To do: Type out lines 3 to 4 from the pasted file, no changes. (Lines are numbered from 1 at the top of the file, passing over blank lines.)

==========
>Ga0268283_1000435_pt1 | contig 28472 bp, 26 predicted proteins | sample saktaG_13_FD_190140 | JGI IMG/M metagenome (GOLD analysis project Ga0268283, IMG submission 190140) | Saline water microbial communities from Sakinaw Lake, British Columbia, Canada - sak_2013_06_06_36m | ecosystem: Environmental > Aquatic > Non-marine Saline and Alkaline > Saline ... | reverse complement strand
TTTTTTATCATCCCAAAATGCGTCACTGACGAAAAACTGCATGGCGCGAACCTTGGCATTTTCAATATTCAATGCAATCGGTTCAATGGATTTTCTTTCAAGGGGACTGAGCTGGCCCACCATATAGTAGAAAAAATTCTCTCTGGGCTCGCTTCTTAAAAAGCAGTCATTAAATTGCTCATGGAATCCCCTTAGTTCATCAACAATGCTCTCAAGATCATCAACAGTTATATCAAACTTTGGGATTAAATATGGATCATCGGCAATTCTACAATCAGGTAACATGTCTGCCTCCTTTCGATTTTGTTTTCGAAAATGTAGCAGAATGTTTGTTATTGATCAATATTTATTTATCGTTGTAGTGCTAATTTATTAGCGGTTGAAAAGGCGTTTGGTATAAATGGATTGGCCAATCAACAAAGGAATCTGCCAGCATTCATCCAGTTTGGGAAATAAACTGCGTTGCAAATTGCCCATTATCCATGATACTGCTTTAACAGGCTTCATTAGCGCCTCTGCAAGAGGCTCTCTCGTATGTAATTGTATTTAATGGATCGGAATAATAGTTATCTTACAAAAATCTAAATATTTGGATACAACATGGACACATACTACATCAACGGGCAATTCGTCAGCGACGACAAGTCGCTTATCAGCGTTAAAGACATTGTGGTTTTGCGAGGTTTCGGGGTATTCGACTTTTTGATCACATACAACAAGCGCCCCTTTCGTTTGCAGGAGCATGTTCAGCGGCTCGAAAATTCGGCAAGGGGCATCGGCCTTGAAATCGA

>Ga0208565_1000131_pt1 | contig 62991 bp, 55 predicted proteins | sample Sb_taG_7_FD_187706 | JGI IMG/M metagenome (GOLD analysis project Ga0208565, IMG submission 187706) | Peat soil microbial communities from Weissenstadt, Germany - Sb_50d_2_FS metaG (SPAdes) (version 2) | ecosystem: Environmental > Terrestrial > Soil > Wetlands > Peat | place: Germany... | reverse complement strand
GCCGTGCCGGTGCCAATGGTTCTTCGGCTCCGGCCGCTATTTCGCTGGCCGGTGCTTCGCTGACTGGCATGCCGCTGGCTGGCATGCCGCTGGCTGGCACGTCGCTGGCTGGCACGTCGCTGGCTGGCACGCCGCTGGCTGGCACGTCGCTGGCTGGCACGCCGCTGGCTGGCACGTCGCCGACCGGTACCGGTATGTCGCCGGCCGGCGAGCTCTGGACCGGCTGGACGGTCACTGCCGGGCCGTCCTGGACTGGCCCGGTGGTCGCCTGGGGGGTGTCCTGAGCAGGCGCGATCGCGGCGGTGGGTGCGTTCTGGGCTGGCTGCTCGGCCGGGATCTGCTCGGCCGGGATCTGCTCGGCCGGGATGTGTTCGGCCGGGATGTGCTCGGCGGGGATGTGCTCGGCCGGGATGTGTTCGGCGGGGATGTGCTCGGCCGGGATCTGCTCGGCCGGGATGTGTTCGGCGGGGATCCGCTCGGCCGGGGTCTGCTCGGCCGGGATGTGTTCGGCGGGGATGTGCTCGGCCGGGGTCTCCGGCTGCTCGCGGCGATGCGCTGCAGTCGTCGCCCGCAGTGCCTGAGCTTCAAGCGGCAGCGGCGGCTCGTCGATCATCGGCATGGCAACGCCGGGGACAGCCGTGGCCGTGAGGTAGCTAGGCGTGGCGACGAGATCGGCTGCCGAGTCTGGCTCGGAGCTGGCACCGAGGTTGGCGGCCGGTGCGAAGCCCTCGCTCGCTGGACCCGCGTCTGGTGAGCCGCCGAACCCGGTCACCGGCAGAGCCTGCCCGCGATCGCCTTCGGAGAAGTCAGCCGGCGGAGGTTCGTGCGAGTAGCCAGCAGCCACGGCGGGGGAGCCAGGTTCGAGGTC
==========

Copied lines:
>Ga0208565_1000131_pt1 | contig 62991 bp, 55 predicted proteins | sample Sb_taG_7_FD_187706 | JGI IMG/M metagenome (GOLD analysis project Ga0208565, IMG submission 187706) | Peat soil microbial communities from Weissenstadt, Germany - Sb_50d_2_FS metaG (SPAdes) (version 2) | ecosystem: Environmental > Terrestrial > Soil > Wetlands > Peat | place: Germany... | reverse complement strand
GCCGTGCCGGTGCCAATGGTTCTTCGGCTCCGGCCGCTATTTCGCTGGCCGGTGCTTCGCTGACTGGCATGCCGCTGGCTGGCATGCCGCTGGCTGGCACGTCGCTGGCTGGCACGTCGCTGGCTGGCACGCCGCTGGCTGGCACGTCGCTGGCTGGCACGCCGCTGGCTGGCACGTCGCCGACCGGTACCGGTATGTCGCCGGCCGGCGAGCTCTGGACCGGCTGGACGGTCACTGCCGGGCCGTCCTGGACTGGCCCGGTGGTCGCCTGGGGGGTGTCCTGAGCAGGCGCGATCGCGGCGGTGGGTGCGTTCTGGGCTGGCTGCTCGGCCGGGATCTGCTCGGCCGGGATCTGCTCGGCCGGGATGTGTTCGGCCGGGATGTGCTCGGCGGGGATGTGCTCGGCCGGGATGTGTTCGGCGGGGATGTGCTCGGCCGGGATCTGCTCGGCCGGGATGTGTTCGGCGGGGATCCGCTCGGCCGGGGTCTGCTCGGCCGGGATGTGTTCGGCGGGGATGTGCTCGGCCGGGGTCTCCGGCTGCTCGCGGCGATGCGCTGCAGTCGTCGCCCGCAGTGCCTGAGCTTCAAGCGGCAGCGGCGGCTCGTCGATCATCGGCATGGCAACGCCGGGGACAGCCGTGGCCGTGAGGTAGCTAGGCGTGGCGACGAGATCGGCTGCCGAGTCTGGCTCGGAGCTGGCACCGAGGTTGGCGGCCGGTGCGAAGCCCTCGCTCGCTGGACCCGCGTCTGGTGAGCCGCCGAACCCGGTCACCGGCAGAGCCTGCCCGCGATCGCCTTCGGAGAAGTCAGCCGGCGGAGGTTCGTGCGAGTAGCCAGCAGCCACGGCGGGGGAGCCAGGTTCGAGGTC